Before the Stork: Preparing Your Cat for a New Baby

It’s an exciting (and scary) time! A new baby is on the way and your family is going to get bigger. On top of everything else that you’ve got to think about, you may be wondering how your cat is going to handle this change. Or if you can even keep your cat now that a baby is on the way.

(This is the first post in a series on cats and kids. If you’re past the pregnancy phase, you can read about cats and babies or cats and toddlers.)

Cats and A Healthy Pregnancy

First things first: your doctor is the most valuable source of information on keeping an expectant mother and her baby healthy during pregnancy. The information below is just a quick overview.

Pregnant Belly

The main reason that people worry about having a cat around a pregnant woman is a parasite called toxoplasmosis. If a woman is newly infected just before or during pregnancy, serious medical complications can result. And cat feces are one of the sources of this parasite.

There’s good news though. Most indoor cats don’t carry toxoplasmosis. On top of that, a cat can only pass on the parasite for 3 weeks even if they were infected in the past. Finally, toxoplasmosis in a cat feces is not infectious until 1-5 days after it’s shed so exposure to “fresh” feces is less of a concern.

The Center for Disease Control has a couple of pages on prevention and pregnancy with recommendations for keeping safe. The main points are to keep your cat(s) inside, clean the litter box every day, and either have a non-pregnant person clean the box or wear gloves.

Prepare Ahead

Many of the potential challenges between cat and baby can be prevented with a little work ahead of time. Taking some time before the baby comes home will save effort and trouble later.

Setting Up Baby’s Space

Include your cat in the process of setting up your new baby’s space. This can help them adjust as well as set up good boundaries for when your baby comes home.

Prepare Ahead

Many of the potential challenges between cat and baby can be prevented with a little work ahead of time. Taking some time before the baby comes home will save effort and trouble later.

Setting Up Baby’s Space

Include your cat in the process of setting up your new baby’s space. This can help them adjust as well as set up good boundaries for when your baby comes home.

  • If you need to relocate any of your cat’s things (like the litter box), do this well ahead of time and slowly.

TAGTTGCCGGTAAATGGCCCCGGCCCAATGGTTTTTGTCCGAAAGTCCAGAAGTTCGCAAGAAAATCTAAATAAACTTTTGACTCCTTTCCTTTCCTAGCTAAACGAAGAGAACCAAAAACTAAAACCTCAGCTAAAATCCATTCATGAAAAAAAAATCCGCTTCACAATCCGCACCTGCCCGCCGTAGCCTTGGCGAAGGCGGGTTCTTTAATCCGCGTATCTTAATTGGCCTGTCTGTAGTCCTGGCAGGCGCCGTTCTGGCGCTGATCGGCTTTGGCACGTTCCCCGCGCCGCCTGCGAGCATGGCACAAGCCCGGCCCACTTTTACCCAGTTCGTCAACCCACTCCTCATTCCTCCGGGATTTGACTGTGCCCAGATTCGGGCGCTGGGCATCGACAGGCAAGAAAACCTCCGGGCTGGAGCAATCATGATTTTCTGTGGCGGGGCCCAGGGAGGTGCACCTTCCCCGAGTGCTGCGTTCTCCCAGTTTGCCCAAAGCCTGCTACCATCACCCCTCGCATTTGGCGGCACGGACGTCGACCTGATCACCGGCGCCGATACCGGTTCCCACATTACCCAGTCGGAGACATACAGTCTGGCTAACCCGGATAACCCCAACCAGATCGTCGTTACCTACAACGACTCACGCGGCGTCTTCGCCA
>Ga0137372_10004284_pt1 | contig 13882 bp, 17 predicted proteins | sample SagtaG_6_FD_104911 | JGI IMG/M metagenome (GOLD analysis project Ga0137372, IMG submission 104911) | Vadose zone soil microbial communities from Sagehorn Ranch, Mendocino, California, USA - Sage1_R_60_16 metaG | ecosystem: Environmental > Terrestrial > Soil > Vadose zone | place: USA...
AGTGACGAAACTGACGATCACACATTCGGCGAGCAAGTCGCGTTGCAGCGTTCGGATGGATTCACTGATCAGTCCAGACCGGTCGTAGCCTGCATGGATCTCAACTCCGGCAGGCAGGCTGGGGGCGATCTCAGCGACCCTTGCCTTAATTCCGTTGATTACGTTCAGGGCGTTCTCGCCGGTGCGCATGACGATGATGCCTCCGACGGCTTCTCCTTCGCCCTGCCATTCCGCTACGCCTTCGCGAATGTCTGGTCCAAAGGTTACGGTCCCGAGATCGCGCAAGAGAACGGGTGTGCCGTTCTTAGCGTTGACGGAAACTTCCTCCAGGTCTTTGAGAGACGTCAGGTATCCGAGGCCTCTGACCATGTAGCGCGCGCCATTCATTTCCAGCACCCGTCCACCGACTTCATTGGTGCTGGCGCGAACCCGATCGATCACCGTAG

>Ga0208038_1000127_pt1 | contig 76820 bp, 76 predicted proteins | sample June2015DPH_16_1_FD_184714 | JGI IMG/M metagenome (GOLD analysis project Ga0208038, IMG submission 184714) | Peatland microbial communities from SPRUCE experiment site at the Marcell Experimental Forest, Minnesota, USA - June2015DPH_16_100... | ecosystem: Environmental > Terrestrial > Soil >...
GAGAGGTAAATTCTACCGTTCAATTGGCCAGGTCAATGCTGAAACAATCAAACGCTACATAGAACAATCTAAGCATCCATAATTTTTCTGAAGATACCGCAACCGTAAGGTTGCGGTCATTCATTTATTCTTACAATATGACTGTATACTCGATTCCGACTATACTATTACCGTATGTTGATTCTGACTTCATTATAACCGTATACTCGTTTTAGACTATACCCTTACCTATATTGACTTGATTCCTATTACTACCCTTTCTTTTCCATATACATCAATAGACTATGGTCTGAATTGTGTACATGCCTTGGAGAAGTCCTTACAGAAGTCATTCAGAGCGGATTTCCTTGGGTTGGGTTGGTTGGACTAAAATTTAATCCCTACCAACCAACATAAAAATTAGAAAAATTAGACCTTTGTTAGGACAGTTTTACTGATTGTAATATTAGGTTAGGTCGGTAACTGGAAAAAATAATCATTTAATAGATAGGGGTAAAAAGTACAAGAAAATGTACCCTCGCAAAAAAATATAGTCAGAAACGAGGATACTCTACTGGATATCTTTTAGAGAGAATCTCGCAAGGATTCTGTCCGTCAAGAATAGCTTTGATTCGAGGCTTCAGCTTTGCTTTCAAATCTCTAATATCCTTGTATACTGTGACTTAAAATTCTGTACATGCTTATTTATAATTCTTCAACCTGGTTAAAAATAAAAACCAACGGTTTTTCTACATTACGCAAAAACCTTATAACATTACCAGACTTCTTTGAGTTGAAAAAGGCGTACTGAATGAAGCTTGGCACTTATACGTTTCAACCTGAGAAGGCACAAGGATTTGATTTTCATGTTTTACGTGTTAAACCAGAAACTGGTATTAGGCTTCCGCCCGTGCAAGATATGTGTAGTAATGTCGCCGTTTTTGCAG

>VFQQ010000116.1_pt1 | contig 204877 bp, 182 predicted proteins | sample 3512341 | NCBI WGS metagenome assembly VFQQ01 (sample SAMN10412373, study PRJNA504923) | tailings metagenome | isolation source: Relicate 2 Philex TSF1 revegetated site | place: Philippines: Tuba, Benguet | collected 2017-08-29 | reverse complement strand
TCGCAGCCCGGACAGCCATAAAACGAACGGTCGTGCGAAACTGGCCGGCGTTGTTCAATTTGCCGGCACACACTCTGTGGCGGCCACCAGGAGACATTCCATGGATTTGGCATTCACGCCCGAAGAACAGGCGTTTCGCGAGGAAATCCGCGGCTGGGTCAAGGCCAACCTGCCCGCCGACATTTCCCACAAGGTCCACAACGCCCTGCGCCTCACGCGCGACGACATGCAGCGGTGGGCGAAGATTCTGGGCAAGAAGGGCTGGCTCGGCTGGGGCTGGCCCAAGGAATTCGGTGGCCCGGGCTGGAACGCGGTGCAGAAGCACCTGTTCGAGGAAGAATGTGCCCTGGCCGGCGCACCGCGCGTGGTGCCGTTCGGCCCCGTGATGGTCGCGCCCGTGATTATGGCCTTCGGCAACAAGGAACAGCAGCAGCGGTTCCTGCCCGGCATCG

• Let your cat investigate the baby’s room and get familiar with new furniture. Keeping them out completely is more likely to make them stressed.
  • Set up deterrents in the crib to make it clear that this is NOT a cat bed. This could include laying down uncomfortable surfaces in the crib or using a crib net/tent.

Scent Matters

Scent is extremely important to cats and a new baby is going to bring a big change to how your home smells. Letting your cat get familiar with the new scents and incorporate their own scent into the mix will help them feel secure. Security means fewer behavior problems.

Make Your Home Cat Friendly

Kitten in Baby Basket

Take a little time to make sure your home is optimally set up for your cat. The biggest things to look at are vertical space and litter box setup. No matter how well you prepare, bringing home a new baby will be stressful for your whole family. A cat that could tolerate an imperfect litter box may react to that stress with litter box issues. Tension between cats could tip over into fighting. Doing a quick review of your home now can prevent those issues later.

Change is Coming

Cats love consistency and routine. Babies change all of that. There are some things that can’t be helped but avoid making any changes to your cat’s life that you can. This means no new type of litter or changes in food. Don’t rock the boat if you don’t have to.

One major thing that will change is your cat’s routine. They aren’t going to get the play time that they are used to or attention whenever they ask for it. Their feeding time may even become more flexible (gasp!).

To prepare them for this, start shifting their schedule now. Incorporate new independent play options into their day. Food puzzles, battery-operated toys, catnip “parties”, and videos for cats can be easy ways to occupy a cat with little attention and effort. Start introducing them now so your cat is used to them and you can identify their favorites.

Don’t start giving your cat more attention in anticipation of having less time in the future. Instead identify their most favorite but easy activities. Think ear rubs, interactive play sessions, or treat time. These will be your go-to quick moments to enjoy your cat.

With a little work ahead of time, your cat will be ready to welcome a new baby into the family. This next post covers cats, infants, and the next chapter for your family. 

If your cat has a behavior problem that you need help solving before your baby comes, consider scheduling a private behavior consultation.